It is an anniversary that has slipped by seemingly by no one noticing, but it is now 40 years since tertiary training in public relations commenced in Australia.

The year was 1972 and I remember it well as I was a young, and probably brash, President of the Public Relations Institute of Australia (Victoria). There were many discussions about the need for graduates to work within the industry and learn how it all works rather than be captives of academia. We also wondered if any bright young people would even be interested to take the course.

40 years since tertiary training in PR commenced in Australia

David Potts was the driving force as the first Senior Lecturer in PR Studies at the then Mitchell College, Bathurst and we were also guided by his experiences from his time at San Jose University in California.

Let’s put the history to one side. After 40 years let me start the discussion to evaluate in a brief blog the upside and the downside:

Upside:

Stunning improvements on so many levels that is hard to start to mention them all (hopefully your comments will pick up on some of these). There is also the improvement from overall education and understanding and improved gender equality. 

PR technique improvements: If we were still doing what I did in the late 1950s and early 1960s, I don’t think I would have a client. Improvements range from the diversity of the techniques we use and the range of skills we employ.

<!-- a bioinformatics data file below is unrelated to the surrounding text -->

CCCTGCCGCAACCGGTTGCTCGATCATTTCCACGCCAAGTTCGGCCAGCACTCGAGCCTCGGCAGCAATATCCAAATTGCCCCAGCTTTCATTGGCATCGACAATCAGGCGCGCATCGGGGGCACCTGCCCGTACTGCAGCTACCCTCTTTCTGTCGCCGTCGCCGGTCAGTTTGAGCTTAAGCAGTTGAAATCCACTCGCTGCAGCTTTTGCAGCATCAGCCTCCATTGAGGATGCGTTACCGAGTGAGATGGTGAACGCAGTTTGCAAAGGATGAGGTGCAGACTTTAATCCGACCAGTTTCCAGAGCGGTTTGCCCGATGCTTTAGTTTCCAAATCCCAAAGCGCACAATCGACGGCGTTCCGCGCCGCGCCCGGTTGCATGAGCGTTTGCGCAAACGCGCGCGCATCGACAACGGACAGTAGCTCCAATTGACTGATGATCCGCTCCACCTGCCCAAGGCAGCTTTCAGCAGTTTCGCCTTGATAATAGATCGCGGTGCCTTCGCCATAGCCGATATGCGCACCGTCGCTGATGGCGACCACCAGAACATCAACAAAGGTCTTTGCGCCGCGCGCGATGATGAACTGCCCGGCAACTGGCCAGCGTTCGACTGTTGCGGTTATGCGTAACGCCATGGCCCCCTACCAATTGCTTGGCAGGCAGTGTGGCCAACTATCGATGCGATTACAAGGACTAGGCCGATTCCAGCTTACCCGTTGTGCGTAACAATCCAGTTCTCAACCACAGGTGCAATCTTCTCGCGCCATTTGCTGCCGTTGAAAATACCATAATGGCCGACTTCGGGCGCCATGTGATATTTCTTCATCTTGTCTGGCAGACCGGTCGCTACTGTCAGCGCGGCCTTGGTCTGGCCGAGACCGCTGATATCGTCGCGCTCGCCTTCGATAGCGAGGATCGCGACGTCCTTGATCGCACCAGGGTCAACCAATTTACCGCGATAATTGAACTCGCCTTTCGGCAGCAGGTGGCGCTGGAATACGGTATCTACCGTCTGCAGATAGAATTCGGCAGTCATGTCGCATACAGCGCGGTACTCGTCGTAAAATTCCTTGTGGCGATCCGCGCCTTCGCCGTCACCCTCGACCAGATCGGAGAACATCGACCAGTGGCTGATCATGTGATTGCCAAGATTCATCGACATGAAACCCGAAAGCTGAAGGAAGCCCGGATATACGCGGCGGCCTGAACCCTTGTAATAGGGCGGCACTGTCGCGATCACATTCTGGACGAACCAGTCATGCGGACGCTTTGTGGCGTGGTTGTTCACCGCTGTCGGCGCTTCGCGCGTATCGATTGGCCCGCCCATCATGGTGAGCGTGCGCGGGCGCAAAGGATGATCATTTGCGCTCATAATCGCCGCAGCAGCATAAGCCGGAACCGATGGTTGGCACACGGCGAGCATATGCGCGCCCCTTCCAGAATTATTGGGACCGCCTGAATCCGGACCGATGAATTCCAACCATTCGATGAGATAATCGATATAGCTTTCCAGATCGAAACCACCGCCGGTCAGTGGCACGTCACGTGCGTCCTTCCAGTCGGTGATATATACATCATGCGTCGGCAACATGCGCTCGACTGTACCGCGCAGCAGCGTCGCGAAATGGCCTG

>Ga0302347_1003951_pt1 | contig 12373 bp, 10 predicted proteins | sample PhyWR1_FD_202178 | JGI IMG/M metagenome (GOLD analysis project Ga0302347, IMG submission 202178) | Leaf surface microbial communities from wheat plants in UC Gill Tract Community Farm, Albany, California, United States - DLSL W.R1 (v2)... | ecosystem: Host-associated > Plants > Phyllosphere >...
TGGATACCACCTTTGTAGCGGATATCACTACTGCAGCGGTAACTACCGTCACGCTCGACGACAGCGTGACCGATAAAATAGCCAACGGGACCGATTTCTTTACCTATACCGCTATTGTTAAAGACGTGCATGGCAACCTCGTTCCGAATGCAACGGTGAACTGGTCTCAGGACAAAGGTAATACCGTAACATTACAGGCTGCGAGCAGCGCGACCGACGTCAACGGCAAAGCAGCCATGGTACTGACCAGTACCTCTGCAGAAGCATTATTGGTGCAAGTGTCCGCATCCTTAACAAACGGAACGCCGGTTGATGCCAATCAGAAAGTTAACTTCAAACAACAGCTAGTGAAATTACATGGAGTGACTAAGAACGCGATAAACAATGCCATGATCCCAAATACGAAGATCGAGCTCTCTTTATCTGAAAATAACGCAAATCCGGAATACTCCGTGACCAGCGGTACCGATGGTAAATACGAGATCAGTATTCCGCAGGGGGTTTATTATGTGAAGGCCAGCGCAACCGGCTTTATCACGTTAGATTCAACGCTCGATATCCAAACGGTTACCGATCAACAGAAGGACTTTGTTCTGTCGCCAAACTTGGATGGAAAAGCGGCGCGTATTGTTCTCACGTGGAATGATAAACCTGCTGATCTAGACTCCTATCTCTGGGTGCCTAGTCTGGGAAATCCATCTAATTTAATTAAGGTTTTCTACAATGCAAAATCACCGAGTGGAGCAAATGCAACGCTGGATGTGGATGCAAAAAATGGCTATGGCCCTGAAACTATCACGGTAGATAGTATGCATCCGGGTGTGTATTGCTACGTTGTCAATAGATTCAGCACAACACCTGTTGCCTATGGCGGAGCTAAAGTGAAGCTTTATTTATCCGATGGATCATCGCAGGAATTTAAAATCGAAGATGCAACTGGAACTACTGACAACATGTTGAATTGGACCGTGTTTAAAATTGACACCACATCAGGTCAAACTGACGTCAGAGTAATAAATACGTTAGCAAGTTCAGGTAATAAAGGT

Technology. This is the elephant in the room. So much of what we do today has an online dimension on which we have to guide clients into how appropriate it is to their needs. This aspect of PR will also be deeply involved with our ongoing direction in the future.

Downside:

Technology obsession. The younger PR practitioner is too obsessed with the means of communication, rather than communication. Don’t just send an email, pick up the phone and talk. Regrettably that can also show up bad telephone and vocal communication skills. This is so obvious but is it taught in the PR Uni courses?

Intellectual arrogance is a problem that many young graduates exhibit. The ‘I am very smart and I have a degree’ syndrome. I have encountered this many times in employing young graduates who are disappointed that hard-nosed business people don’t immediately say ‘yes’, don’t have a clue about communication and couldn’t care less. They are only interested in the bottom line.

Gender imbalance. In my time in PR the profession it has gone from 95% blokes to 95% girls. It is not a problem to me because one of my PR first bosses was female, the best (and cleverest) Chairman was a Dame, my grandmothers and mother were female, as also is the love of my life and my two amazing daughters. So what’s the problem? If a profession was all blokes, I would be equally upset although I do accept that there are some jobs that do need a bias, such as Rugby League where you do need big boofy blokes with big muscles and hard heads, but aside from that it would be better if the gender balance in PR was 50/50. What do you think?

One final thought on the downside is ‘spin doctoring’. Is it a desirable or less desirable off-shoot of PR? It is an interesting subject for the future, which I will leave to another blog.

I would value your comments on the upside and the downside of PR education after 40 years, so please contribute to the debate?

-Dennis Rutzou